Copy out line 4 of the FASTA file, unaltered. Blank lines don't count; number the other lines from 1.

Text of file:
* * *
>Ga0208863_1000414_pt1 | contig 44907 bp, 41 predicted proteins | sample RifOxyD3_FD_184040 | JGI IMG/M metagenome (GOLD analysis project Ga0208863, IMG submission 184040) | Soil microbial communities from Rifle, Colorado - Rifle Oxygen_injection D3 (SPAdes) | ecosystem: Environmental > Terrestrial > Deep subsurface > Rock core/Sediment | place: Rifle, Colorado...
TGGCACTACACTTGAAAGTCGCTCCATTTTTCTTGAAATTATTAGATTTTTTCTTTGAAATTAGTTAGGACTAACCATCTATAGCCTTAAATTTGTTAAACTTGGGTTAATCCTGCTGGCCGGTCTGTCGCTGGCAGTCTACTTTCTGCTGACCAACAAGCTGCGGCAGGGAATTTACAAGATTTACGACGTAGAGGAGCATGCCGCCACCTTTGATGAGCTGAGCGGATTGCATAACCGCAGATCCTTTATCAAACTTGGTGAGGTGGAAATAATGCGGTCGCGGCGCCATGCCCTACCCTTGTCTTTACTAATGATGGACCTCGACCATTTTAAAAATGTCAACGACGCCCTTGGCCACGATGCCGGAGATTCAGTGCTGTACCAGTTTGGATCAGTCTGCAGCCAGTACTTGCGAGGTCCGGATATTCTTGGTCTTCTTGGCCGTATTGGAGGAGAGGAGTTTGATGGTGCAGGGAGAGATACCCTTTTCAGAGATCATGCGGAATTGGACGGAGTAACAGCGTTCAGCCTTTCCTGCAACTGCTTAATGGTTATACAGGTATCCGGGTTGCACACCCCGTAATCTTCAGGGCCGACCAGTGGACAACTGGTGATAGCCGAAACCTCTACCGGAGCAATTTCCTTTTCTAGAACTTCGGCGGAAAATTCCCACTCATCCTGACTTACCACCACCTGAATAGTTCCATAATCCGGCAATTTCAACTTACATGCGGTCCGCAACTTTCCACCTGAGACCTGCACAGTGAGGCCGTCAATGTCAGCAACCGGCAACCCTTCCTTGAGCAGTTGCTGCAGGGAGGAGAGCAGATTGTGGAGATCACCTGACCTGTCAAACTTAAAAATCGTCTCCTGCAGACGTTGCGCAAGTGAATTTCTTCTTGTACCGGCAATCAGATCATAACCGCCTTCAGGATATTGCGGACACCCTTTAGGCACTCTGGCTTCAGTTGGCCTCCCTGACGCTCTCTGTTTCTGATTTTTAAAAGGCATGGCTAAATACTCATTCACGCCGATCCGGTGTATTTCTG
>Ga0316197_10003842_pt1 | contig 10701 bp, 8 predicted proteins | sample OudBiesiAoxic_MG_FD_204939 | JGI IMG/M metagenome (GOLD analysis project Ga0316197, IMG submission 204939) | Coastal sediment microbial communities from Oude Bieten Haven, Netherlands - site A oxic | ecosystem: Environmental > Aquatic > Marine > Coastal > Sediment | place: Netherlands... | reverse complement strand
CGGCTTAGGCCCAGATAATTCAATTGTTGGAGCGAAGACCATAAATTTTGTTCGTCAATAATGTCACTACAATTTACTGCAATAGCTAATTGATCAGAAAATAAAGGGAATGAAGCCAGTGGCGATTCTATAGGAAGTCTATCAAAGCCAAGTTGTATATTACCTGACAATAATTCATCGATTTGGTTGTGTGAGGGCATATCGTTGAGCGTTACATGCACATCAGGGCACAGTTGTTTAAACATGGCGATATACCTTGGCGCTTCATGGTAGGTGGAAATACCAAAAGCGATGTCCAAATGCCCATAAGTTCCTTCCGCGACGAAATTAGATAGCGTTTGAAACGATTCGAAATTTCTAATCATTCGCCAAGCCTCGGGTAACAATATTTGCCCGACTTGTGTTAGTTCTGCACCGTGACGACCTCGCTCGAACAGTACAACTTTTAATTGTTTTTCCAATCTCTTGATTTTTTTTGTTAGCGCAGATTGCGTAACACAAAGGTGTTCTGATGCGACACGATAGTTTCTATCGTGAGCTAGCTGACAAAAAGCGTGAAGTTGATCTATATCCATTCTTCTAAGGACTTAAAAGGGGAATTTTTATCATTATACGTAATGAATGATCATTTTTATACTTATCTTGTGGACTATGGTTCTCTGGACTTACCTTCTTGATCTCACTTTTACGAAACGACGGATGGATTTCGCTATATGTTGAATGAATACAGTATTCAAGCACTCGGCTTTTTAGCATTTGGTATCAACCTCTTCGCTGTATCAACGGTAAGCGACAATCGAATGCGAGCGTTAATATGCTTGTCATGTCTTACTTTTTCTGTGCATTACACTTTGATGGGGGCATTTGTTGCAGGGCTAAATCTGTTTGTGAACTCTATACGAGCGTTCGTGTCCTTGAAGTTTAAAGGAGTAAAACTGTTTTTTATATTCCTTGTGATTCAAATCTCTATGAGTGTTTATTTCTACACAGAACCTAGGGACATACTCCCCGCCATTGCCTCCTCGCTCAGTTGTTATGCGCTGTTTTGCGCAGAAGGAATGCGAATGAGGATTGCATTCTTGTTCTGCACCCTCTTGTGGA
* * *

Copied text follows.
CGGCTTAGGCCCAGATAATTCAATTGTTGGAGCGAAGACCATAAATTTTGTTCGTCAATAATGTCACTACAATTTACTGCAATAGCTAATTGATCAGAAAATAAAGGGAATGAAGCCAGTGGCGATTCTATAGGAAGTCTATCAAAGCCAAGTTGTATATTACCTGACAATAATTCATCGATTTGGTTGTGTGAGGGCATATCGTTGAGCGTTACATGCACATCAGGGCACAGTTGTTTAAACATGGCGATATACCTTGGCGCTTCATGGTAGGTGGAAATACCAAAAGCGATGTCCAAATGCCCATAAGTTCCTTCCGCGACGAAATTAGATAGCGTTTGAAACGATTCGAAATTTCTAATCATTCGCCAAGCCTCGGGTAACAATATTTGCCCGACTTGTGTTAGTTCTGCACCGTGACGACCTCGCTCGAACAGTACAACTTTTAATTGTTTTTCCAATCTCTTGATTTTTTTTGTTAGCGCAGATTGCGTAACACAAAGGTGTTCTGATGCGACACGATAGTTTCTATCGTGAGCTAGCTGACAAAAAGCGTGAAGTTGATCTATATCCATTCTTCTAAGGACTTAAAAGGGGAATTTTTATCATTATACGTAATGAATGATCATTTTTATACTTATCTTGTGGACTATGGTTCTCTGGACTTACCTTCTTGATCTCACTTTTACGAAACGACGGATGGATTTCGCTATATGTTGAATGAATACAGTATTCAAGCACTCGGCTTTTTAGCATTTGGTATCAACCTCTTCGCTGTATCAACGGTAAGCGACAATCGAATGCGAGCGTTAATATGCTTGTCATGTCTTACTTTTTCTGTGCATTACACTTTGATGGGGGCATTTGTTGCAGGGCTAAATCTGTTTGTGAACTCTATACGAGCGTTCGTGTCCTTGAAGTTTAAAGGAGTAAAACTGTTTTTTATATTCCTTGTGATTCAAATCTCTATGAGTGTTTATTTCTACACAGAACCTAGGGACATACTCCCCGCCATTGCCTCCTCGCTCAGTTGTTATGCGCTGTTTTGCGCAGAAGGAATGCGAATGAGGATTGCATTCTTGTTCTGCACCCTCTTGTGGA